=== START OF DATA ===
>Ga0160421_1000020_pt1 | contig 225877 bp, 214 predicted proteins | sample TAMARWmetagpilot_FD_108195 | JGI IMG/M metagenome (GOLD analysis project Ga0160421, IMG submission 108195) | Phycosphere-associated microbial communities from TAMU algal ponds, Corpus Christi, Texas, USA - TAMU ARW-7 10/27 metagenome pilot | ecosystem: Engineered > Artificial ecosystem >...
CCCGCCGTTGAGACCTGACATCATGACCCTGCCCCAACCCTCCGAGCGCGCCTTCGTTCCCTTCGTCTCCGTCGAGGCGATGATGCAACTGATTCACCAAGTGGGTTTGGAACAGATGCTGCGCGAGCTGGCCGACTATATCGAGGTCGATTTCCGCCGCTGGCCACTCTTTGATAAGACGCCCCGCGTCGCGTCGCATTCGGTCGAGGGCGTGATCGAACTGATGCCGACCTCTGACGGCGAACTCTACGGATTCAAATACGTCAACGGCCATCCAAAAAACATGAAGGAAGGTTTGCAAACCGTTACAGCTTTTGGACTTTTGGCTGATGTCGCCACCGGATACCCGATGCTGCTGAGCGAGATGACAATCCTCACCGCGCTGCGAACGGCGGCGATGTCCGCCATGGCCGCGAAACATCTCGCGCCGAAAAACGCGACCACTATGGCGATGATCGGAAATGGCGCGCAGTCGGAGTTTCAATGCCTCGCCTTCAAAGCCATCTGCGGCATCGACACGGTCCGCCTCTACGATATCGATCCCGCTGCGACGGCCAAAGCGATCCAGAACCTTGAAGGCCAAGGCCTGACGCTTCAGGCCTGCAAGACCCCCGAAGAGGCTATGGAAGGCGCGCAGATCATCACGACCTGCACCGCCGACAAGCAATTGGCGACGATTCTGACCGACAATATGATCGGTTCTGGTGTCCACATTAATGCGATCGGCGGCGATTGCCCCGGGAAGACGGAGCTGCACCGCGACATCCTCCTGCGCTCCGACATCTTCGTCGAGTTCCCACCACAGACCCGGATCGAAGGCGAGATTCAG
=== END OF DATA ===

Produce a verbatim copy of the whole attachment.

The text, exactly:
>Ga0160421_1000020_pt1 | contig 225877 bp, 214 predicted proteins | sample TAMARWmetagpilot_FD_108195 | JGI IMG/M metagenome (GOLD analysis project Ga0160421, IMG submission 108195) | Phycosphere-associated microbial communities from TAMU algal ponds, Corpus Christi, Texas, USA - TAMU ARW-7 10/27 metagenome pilot | ecosystem: Engineered > Artificial ecosystem >...
CCCGCCGTTGAGACCTGACATCATGACCCTGCCCCAACCCTCCGAGCGCGCCTTCGTTCCCTTCGTCTCCGTCGAGGCGATGATGCAACTGATTCACCAAGTGGGTTTGGAACAGATGCTGCGCGAGCTGGCCGACTATATCGAGGTCGATTTCCGCCGCTGGCCACTCTTTGATAAGACGCCCCGCGTCGCGTCGCATTCGGTCGAGGGCGTGATCGAACTGATGCCGACCTCTGACGGCGAACTCTACGGATTCAAATACGTCAACGGCCATCCAAAAAACATGAAGGAAGGTTTGCAAACCGTTACAGCTTTTGGACTTTTGGCTGATGTCGCCACCGGATACCCGATGCTGCTGAGCGAGATGACAATCCTCACCGCGCTGCGAACGGCGGCGATGTCCGCCATGGCCGCGAAACATCTCGCGCCGAAAAACGCGACCACTATGGCGATGATCGGAAATGGCGCGCAGTCGGAGTTTCAATGCCTCGCCTTCAAAGCCATCTGCGGCATCGACACGGTCCGCCTCTACGATATCGATCCCGCTGCGACGGCCAAAGCGATCCAGAACCTTGAAGGCCAAGGCCTGACGCTTCAGGCCTGCAAGACCCCCGAAGAGGCTATGGAAGGCGCGCAGATCATCACGACCTGCACCGCCGACAAGCAATTGGCGACGATTCTGACCGACAATATGATCGGTTCTGGTGTCCACATTAATGCGATCGGCGGCGATTGCCCCGGGAAGACGGAGCTGCACCGCGACATCCTCCTGCGCTCCGACATCTTCGTCGAGTTCCCACCACAGACCCGGATCGAAGGCGAGATTCAG